The Day That Never Happened
The Day That Never Happened
Have you ever had a memory, but you aren't sure whether you dreamed it or read it or saw it in a movie? Have you ever had a day that changed life as you knew it, but no one ever spoke about it again?
For me, that day started early on a Sunday morning in June 2005. I had just turned 12.
Half-asleep, I heard footsteps surround the corners of my bed.
My mother's voice flooded in from the doorway. "Please," she said. "Let me wake her."
But it was a stranger's hand that shook me awake. He had one hand on a gun strapped to his waist and the other wrapped tightly around my arm. He was dressed from head to toe in what looked like black SWAT gear. I don't remember much about his face.
"Get up and go downstairs," the man said. He was not alone. There were at least six other men, all dressed in black.
My mother, younger brother and I were marched down our pink carpeted staircase. The men trailed close behind. They seemed more prepared for the front lines of a war zone than our picturesque home in Orange County, Calif.
They moved throughout our house almost soundlessly. When they spoke, it was to give orders.
"Sit down," one of them said, motioning to the cream-colored couch in the living room. It was the only piece of furniture we had purchased since moving in a few weeks before.
My father was already sitting, wearing boxers and a ragged T-shirt. I tried to meet his eye, hoping he would make a joke, be his usual, reassuring self. But that morning he said nothing — didn't look at any of us. When I sat down next to him, I noticed he was wearing handcuffs.
The shades in the living room hadn't been installed yet, so the morning sun glared in our eyes. I remember realizing, as I looked out on the street, that anyone could see inside. I prayed one of our neighbors would walk by, just to witness what was happening. But no one seemed to be walking their dog or grabbing the mail.
I felt like screaming for help, but I didn't. None of us did. We simply watched as the men rummaged through our drawers and flipped through our photo albums. They used the VCR in my parents' room to watch our home videos. The sounds of old birthdays, family ski trips and Persian New Year's echoed throughout our mostly empty house. We hadn't yet gotten to fill the house with memories of its own.
At one point, another man arrived, dressed in regular clothing. He began to sort through letters we kept in drawers in the guest room. I could hear him reading out loud, first in Farsi and then English, the words on the faded postcards from family and friends in Iran. Family recipes. Pleas for us to return. Love notes between my mom and dad, starting from when they met at university in Tehran.
Eventually, one of the black-clad men asked my mom to take me and my brother out of the house. He said they wanted to speak to my dad alone.
"Where do you want me to take them?" my mom asked. There were bags under her eyes.
"I don't care," he responded.
"Poru," she whispered under her breath. Rude, in Farsi. She, too, had been uncharacteristically reserved up until that point.
For a few minutes, my mother, brother and I stood on the front porch in our pajamas. I counted their black SUVs parked discreetly around the cul-de-sac. We didn't know where to go. If we went to a friend's house, we would have to explain why we were there — a question we couldn't answer.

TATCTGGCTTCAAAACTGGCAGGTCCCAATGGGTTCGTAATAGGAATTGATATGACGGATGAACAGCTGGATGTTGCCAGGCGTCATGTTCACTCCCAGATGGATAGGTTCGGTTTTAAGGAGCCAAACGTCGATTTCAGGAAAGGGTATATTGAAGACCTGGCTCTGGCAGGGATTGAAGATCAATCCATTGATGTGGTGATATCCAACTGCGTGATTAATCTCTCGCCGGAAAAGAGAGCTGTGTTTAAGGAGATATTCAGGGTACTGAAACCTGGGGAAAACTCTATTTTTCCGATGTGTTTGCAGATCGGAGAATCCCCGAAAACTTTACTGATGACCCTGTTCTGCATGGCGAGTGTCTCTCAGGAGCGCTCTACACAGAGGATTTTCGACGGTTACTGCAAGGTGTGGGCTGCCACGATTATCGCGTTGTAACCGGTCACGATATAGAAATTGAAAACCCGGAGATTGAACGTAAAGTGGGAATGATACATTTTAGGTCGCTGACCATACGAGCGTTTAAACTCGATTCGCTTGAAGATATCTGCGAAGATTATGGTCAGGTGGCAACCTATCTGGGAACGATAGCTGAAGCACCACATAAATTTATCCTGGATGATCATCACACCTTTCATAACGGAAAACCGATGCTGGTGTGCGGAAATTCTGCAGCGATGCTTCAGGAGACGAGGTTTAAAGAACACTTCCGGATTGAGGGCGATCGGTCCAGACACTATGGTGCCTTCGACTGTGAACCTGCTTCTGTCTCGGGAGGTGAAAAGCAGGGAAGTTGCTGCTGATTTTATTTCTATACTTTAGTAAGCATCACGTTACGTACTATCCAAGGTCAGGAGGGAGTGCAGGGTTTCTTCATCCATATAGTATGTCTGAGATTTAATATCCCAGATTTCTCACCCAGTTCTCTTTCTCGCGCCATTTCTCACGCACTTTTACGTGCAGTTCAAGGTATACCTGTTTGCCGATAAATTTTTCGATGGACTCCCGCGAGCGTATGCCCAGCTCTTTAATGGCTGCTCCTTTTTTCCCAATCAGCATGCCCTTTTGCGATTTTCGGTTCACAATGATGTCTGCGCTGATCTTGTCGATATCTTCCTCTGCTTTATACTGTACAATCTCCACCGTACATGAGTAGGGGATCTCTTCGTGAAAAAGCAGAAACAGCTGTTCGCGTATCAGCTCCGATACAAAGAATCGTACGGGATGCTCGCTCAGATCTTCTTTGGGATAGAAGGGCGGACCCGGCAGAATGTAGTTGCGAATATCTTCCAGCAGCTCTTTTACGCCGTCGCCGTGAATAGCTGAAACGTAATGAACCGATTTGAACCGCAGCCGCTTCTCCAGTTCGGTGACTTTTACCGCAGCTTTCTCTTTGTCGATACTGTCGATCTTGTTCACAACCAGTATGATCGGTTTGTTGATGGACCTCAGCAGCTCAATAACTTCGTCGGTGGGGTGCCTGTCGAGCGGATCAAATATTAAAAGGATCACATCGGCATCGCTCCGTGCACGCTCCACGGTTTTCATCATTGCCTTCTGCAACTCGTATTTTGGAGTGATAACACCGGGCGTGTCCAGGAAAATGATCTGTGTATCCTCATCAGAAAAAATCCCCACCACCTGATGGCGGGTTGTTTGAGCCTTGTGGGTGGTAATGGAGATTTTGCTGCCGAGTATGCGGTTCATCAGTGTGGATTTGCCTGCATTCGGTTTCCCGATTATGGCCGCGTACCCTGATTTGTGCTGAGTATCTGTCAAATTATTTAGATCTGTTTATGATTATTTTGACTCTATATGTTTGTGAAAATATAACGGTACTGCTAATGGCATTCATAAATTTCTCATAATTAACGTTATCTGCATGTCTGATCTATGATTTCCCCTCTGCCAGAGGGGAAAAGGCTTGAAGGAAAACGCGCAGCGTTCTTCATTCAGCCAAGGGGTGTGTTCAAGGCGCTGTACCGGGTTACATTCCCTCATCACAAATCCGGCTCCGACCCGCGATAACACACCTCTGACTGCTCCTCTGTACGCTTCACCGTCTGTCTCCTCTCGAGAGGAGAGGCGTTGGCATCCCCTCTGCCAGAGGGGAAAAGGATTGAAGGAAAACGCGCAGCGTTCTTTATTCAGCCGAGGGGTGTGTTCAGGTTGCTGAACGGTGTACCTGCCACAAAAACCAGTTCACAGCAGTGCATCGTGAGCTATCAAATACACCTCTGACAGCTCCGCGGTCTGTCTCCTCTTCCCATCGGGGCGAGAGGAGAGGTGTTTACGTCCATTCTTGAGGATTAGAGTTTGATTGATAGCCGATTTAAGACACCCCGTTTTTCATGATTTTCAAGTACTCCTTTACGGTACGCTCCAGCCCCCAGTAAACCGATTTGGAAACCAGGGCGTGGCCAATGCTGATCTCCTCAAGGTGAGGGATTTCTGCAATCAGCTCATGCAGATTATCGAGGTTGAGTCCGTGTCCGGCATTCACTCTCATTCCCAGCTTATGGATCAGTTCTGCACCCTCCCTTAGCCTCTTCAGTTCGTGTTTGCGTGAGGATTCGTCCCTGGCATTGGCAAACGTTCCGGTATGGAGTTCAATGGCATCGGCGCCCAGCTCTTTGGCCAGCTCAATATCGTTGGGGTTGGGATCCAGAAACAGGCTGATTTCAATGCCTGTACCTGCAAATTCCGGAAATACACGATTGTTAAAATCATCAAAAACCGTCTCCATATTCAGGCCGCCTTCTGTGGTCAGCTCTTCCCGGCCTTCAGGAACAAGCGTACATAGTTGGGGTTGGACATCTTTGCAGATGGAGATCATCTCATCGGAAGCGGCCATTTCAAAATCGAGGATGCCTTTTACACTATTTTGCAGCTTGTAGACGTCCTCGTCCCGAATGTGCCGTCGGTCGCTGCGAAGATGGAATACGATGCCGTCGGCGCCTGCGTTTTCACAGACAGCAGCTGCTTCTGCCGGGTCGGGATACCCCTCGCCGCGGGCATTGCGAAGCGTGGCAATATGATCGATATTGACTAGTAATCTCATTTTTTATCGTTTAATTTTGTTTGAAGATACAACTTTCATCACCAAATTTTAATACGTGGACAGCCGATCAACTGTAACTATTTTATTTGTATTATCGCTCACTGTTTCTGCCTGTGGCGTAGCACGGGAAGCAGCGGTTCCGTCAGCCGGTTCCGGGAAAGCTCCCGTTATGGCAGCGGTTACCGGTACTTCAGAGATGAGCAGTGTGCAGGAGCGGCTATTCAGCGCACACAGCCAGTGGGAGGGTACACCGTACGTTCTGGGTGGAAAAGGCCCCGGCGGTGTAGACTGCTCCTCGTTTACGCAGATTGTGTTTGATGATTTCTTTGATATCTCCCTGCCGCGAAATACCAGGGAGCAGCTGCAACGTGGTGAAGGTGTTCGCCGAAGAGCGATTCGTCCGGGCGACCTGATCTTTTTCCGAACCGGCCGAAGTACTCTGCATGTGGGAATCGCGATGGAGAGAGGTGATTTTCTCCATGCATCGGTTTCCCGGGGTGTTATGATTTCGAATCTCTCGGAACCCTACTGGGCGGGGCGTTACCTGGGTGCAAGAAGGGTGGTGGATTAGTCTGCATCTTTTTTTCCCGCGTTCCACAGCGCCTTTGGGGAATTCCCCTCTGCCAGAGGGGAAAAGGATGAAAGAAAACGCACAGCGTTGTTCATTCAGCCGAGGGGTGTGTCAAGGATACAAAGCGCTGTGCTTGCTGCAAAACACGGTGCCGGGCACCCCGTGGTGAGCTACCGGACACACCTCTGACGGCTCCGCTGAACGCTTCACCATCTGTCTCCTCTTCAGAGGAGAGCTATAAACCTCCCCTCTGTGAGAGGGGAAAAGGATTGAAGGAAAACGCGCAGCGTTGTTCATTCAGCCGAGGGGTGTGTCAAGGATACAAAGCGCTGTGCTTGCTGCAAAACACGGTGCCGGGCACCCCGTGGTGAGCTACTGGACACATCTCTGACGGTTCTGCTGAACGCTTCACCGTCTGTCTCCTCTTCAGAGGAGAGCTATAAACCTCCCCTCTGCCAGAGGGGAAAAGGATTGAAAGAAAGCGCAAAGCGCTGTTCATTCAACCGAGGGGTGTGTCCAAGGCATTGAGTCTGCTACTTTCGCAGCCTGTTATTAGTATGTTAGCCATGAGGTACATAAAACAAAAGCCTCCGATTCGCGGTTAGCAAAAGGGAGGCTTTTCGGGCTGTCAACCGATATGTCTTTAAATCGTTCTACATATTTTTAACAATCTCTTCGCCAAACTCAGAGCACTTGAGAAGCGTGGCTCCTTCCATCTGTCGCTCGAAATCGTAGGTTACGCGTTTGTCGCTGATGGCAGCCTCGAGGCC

So we went where many people in our town went when not much was open: Denny's. We sat in a faux-leather booth, the song "Send Me On My Way" from my favorite movie, Matilda, played throughout the half-empty restaurant. I stared at pancakes while my mom tried to fill the silence.
"Are you excited for camp this week?" she asked. I looked at my brother. He didn't look up from his Game Boy.
It felt like hours had passed when a private number called my mom's phone. "You can come back," a man said. Then he hung up.
When we returned, the black cars were gone. Inside, my dad sat in the same position that we had left him in — staring at the bare wall where a TV would eventually go. His hands were by his sides.
The house looked untouched. The men had put everything back. It was as if they had never been there.
The four of us sat on the couch for what felt like a long time. My dad was the first to get up. He went to my parents' room and closed the door. My mom stayed.
When it was dinnertime, she threw some things together for noon o panir, a traditional Persian breakfast. We ate bread and goat cheese; walnuts, tomatoes and cucumbers seasoned with fresh lemon juice. We drank hot tea with sugar. My dad didn't join us. But eating that meal made it feel, if only for a little while, as if everything was normal. No one spoke about what had happened that morning.
We didn't talk about it the next day either. Or the day after that.
My dad would go back to work. My brother and I would go to camp. My mom would show up at her morning jogging group, on time. We would go through the motions, same as always. And as the days came and went, none of us would mention that day. At all. Ever.
For more than a decade, it was the day that never happened.
But it changed our family, even if we never discussed it. We no longer spoke Farsi in public. My mom stopped saying hello to our neighbors as she got the mail. My dad lowered the Persian dance music from his car stereo before turning onto our street. My brother, Sohrab, began to go by "Rob." And I borrowed the interests of my white peers: Lunchables, cheerleading and country music. I changed the way I dressed to fit in with the Abercrombie & Fitch girls in my class. I chemically straightened my thick, curly hair until it flowed straight down my back in sleek strands. I second-guessed the food I ate at lunchtime: Persian stews served with rice were swapped out for PB&J sandwiches in brown paper bags.